For Meira Blaustein, co-founder and executive director of the Woodstock Film Festival, the slogan “fiercely independent” means more than just film made at a low budget. It stands for spirit and professionalism, and it means engaging with talented and passionate filmmakers in an annual celebration.
“It’s such a casual event,” Blaustein said. “It’s the way everyone is treated here. It’s very relaxed, friendly and nurturing, but it’s also very high quality.”
Now in its 11th year, the Woodstock Film Festival, kicking-off Wednesday, Sept. 29 through Sunday, Oct. 3, will showcase more than 150 films, panels, performances and special events, holding true to their goal to deliver the best of the best in the independent film community.
With over 1,500 submissions this year from around the world, the festival has continued to expand by supplying participants with more venues and films than ever before. The line-up includes a record 60 premieres, the highest number since the festival began, consisting of 11 world premieres, two North American premieres, 20 U.S. premieres, 14 East Coast premieres and 13 New York premieres.
“The festival has definitely grown and is constantly growing,” Blaustein said. “The selection process was very difficult, but we were able to select a lot of great films. It ended up being chock-full of great programming in the line-up.”
Ranging from young, emerging filmmakers to award-winning directors and industry professionals, participants of this year’s festival come from every corner of the world and will be arriving in a record number. Some A-list attendees include Edie Falco, Adrian Grenier, Danny Glover, Edward Burns, Vincent D’Onofrio and Keanu Reeves, who will be receiving an Excellence in Acting Award at the festival’s Maverick Awards Ceremony, while his film, “Henry’s Crime,” co-starring Vera Farmiga, will have its U.S. premiere at the festival. Farmiga will also be in attendance.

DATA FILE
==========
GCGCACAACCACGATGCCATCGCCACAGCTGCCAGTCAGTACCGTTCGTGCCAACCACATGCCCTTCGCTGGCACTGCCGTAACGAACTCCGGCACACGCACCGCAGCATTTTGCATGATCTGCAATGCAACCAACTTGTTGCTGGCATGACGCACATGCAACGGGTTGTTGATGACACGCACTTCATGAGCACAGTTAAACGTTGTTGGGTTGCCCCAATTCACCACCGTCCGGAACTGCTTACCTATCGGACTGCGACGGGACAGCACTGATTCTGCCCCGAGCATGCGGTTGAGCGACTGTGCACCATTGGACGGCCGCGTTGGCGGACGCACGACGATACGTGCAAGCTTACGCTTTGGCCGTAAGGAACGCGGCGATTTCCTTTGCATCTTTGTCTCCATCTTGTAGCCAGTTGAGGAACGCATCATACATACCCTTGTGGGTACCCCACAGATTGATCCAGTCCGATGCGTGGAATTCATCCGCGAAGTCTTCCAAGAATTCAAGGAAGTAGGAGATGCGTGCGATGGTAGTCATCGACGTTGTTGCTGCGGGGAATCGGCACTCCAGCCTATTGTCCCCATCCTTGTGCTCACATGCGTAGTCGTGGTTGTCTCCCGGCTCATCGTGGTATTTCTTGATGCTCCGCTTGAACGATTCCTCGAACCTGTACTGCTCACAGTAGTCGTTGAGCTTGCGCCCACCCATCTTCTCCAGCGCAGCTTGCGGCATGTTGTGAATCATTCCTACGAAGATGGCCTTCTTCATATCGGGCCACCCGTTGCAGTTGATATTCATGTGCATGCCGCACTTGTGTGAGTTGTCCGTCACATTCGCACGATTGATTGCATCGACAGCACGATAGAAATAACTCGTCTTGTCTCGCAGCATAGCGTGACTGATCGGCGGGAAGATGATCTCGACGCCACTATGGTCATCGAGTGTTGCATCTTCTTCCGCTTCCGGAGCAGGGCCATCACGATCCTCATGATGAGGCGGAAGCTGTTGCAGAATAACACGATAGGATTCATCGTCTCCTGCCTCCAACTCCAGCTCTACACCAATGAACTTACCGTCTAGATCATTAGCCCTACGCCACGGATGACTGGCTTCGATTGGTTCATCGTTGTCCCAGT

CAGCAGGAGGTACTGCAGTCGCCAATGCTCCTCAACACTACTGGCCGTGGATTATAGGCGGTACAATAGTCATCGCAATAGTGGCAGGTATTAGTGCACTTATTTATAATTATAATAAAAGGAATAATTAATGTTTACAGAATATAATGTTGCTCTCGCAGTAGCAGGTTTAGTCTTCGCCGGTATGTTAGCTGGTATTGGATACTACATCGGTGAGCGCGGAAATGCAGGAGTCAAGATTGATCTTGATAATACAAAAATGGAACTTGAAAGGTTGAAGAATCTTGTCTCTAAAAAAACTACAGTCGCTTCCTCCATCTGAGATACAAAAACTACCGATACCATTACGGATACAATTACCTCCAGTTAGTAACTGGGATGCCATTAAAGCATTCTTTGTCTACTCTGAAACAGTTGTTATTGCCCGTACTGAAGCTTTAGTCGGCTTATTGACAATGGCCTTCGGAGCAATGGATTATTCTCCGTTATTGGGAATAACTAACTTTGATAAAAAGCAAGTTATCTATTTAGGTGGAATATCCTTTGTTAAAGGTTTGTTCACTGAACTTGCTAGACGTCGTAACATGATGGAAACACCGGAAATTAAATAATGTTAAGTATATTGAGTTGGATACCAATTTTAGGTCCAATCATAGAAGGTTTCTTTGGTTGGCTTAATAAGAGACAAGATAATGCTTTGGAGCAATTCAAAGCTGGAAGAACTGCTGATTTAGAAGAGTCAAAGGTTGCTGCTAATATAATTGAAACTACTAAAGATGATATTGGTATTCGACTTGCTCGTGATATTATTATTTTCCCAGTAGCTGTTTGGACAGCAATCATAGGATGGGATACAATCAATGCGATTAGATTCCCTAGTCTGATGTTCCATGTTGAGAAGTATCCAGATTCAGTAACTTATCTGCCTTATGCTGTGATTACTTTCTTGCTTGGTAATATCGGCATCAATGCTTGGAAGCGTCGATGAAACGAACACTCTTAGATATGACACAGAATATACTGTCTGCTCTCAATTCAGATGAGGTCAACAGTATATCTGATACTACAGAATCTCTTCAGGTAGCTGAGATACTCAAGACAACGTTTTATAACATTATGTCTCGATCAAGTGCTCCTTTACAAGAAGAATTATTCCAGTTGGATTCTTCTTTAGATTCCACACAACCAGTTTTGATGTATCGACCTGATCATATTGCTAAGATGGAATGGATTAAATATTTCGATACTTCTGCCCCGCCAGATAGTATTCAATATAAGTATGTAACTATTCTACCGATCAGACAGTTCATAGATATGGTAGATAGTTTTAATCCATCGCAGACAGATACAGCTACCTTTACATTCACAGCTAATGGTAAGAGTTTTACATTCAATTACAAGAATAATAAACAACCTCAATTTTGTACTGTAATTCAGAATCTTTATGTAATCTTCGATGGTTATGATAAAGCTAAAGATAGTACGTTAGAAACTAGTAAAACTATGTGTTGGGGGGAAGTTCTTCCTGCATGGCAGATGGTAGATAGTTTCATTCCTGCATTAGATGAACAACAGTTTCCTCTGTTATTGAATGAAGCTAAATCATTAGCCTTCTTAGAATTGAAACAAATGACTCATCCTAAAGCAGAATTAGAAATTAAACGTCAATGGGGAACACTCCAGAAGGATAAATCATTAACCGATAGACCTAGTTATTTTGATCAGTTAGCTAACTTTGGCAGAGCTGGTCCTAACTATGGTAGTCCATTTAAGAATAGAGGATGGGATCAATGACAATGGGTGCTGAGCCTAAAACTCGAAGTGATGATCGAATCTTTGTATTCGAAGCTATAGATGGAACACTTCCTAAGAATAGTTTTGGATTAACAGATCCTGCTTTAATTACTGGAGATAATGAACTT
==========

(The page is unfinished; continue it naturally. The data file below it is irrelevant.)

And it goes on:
Despite the fact that budgetary difficulties have kept the festival from covering transportation costs for participants, Blaustein said that 95 percent of the selected films will be attended by their filmmakers this year.
“Some filmmakers are flying in from Paris and Greenland and they’re going into debt just so they can be here for the premiere of their film,” Blaustein said. “They’re so excited about it. They really want to be part of the festival and many of them have gone above and beyond to make an effort to come here.”